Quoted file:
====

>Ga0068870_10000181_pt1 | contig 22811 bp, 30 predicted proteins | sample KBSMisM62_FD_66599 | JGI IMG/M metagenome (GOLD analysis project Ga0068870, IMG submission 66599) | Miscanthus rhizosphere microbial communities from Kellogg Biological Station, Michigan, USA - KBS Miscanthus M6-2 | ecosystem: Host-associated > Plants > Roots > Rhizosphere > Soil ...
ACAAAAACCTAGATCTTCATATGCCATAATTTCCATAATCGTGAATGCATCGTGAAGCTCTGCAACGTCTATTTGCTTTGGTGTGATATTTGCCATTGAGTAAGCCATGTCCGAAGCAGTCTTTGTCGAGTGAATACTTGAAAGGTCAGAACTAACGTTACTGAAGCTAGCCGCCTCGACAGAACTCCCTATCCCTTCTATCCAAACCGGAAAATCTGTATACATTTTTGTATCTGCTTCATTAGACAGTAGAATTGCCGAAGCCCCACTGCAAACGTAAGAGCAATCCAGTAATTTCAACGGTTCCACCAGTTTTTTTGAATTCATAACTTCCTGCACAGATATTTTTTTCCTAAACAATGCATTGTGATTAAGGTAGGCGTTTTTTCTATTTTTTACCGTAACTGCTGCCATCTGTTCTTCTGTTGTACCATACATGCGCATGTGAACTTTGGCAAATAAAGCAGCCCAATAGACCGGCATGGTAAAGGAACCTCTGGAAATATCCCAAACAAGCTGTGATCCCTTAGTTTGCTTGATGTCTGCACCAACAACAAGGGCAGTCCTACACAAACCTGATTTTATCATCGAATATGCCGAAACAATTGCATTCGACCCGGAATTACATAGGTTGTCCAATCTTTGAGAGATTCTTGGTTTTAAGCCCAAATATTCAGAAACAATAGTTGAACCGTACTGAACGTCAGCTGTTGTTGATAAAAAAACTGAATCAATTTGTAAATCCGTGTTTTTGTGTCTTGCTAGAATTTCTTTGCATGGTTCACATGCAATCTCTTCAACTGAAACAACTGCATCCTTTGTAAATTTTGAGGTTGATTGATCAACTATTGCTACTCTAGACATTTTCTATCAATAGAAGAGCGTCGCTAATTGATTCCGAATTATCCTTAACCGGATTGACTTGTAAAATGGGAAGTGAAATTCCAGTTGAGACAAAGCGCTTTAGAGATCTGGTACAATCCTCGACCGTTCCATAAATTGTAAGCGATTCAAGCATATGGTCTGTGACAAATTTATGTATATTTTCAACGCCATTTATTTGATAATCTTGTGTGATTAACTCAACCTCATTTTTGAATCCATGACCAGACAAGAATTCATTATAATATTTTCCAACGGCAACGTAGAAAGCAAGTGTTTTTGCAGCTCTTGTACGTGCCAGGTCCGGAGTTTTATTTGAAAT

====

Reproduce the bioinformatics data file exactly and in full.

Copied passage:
>Ga0068870_10000181_pt1 | contig 22811 bp, 30 predicted proteins | sample KBSMisM62_FD_66599 | JGI IMG/M metagenome (GOLD analysis project Ga0068870, IMG submission 66599) | Miscanthus rhizosphere microbial communities from Kellogg Biological Station, Michigan, USA - KBS Miscanthus M6-2 | ecosystem: Host-associated > Plants > Roots > Rhizosphere > Soil ...
ACAAAAACCTAGATCTTCATATGCCATAATTTCCATAATCGTGAATGCATCGTGAAGCTCTGCAACGTCTATTTGCTTTGGTGTGATATTTGCCATTGAGTAAGCCATGTCCGAAGCAGTCTTTGTCGAGTGAATACTTGAAAGGTCAGAACTAACGTTACTGAAGCTAGCCGCCTCGACAGAACTCCCTATCCCTTCTATCCAAACCGGAAAATCTGTATACATTTTTGTATCTGCTTCATTAGACAGTAGAATTGCCGAAGCCCCACTGCAAACGTAAGAGCAATCCAGTAATTTCAACGGTTCCACCAGTTTTTTTGAATTCATAACTTCCTGCACAGATATTTTTTTCCTAAACAATGCATTGTGATTAAGGTAGGCGTTTTTTCTATTTTTTACCGTAACTGCTGCCATCTGTTCTTCTGTTGTACCATACATGCGCATGTGAACTTTGGCAAATAAAGCAGCCCAATAGACCGGCATGGTAAAGGAACCTCTGGAAATATCCCAAACAAGCTGTGATCCCTTAGTTTGCTTGATGTCTGCACCAACAACAAGGGCAGTCCTACACAAACCTGATTTTATCATCGAATATGCCGAAACAATTGCATTCGACCCGGAATTACATAGGTTGTCCAATCTTTGAGAGATTCTTGGTTTTAAGCCCAAATATTCAGAAACAATAGTTGAACCGTACTGAACGTCAGCTGTTGTTGATAAAAAAACTGAATCAATTTGTAAATCCGTGTTTTTGTGTCTTGCTAGAATTTCTTTGCATGGTTCACATGCAATCTCTTCAACTGAAACAACTGCATCCTTTGTAAATTTTGAGGTTGATTGATCAACTATTGCTACTCTAGACATTTTCTATCAATAGAAGAGCGTCGCTAATTGATTCCGAATTATCCTTAACCGGATTGACTTGTAAAATGGGAAGTGAAATTCCAGTTGAGACAAAGCGCTTTAGAGATCTGGTACAATCCTCGACCGTTCCATAAATTGTAAGCGATTCAAGCATATGGTCTGTGACAAATTTATGTATATTTTCAACGCCATTTATTTGATAATCTTGTGTGATTAACTCAACCTCATTTTTGAATCCATGACCAGACAAGAATTCATTATAATATTTTCCAACGGCAACGTAGAAAGCAAGTGTTTTTGCAGCTCTTGTACGTGCCAGGTCCGGAGTTTTATTTGAAAT